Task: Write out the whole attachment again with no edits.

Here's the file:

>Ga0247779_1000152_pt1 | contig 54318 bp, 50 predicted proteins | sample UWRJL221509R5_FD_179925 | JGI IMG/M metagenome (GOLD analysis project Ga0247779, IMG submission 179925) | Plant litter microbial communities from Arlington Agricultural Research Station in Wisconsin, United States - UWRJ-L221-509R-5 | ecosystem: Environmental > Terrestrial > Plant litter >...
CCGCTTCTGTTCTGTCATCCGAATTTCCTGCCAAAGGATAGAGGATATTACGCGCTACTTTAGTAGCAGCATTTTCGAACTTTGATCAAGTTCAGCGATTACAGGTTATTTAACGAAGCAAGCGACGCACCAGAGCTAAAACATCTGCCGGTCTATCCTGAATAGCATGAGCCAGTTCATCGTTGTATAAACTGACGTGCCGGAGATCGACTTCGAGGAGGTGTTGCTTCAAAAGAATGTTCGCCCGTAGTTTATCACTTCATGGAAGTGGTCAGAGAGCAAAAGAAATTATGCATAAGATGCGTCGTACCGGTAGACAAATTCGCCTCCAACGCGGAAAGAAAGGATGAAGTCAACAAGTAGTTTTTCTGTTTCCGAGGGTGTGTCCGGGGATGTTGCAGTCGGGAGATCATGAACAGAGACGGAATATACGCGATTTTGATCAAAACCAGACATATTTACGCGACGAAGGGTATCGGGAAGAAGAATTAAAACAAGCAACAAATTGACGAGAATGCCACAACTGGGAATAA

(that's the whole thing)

>Ga0247779_1000152_pt1 | contig 54318 bp, 50 predicted proteins | sample UWRJL221509R5_FD_179925 | JGI IMG/M metagenome (GOLD analysis project Ga0247779, IMG submission 179925) | Plant litter microbial communities from Arlington Agricultural Research Station in Wisconsin, United States - UWRJ-L221-509R-5 | ecosystem: Environmental > Terrestrial > Plant litter >...
CCGCTTCTGTTCTGTCATCCGAATTTCCTGCCAAAGGATAGAGGATATTACGCGCTACTTTAGTAGCAGCATTTTCGAACTTTGATCAAGTTCAGCGATTACAGGTTATTTAACGAAGCAAGCGACGCACCAGAGCTAAAACATCTGCCGGTCTATCCTGAATAGCATGAGCCAGTTCATCGTTGTATAAACTGACGTGCCGGAGATCGACTTCGAGGAGGTGTTGCTTCAAAAGAATGTTCGCCCGTAGTTTATCACTTCATGGAAGTGGTCAGAGAGCAAAAGAAATTATGCATAAGATGCGTCGTACCGGTAGACAAATTCGCCTCCAACGCGGAAAGAAAGGATGAAGTCAACAAGTAGTTTTTCTGTTTCCGAGGGTGTGTCCGGGGATGTTGCAGTCGGGAGATCATGAACAGAGACGGAATATACGCGATTTTGATCAAAACCAGACATATTTACGCGACGAAGGGTATCGGGAAGAAGAATTAAAACAAGCAACAAATTGACGAGAATGCCACAACTGGGAATAA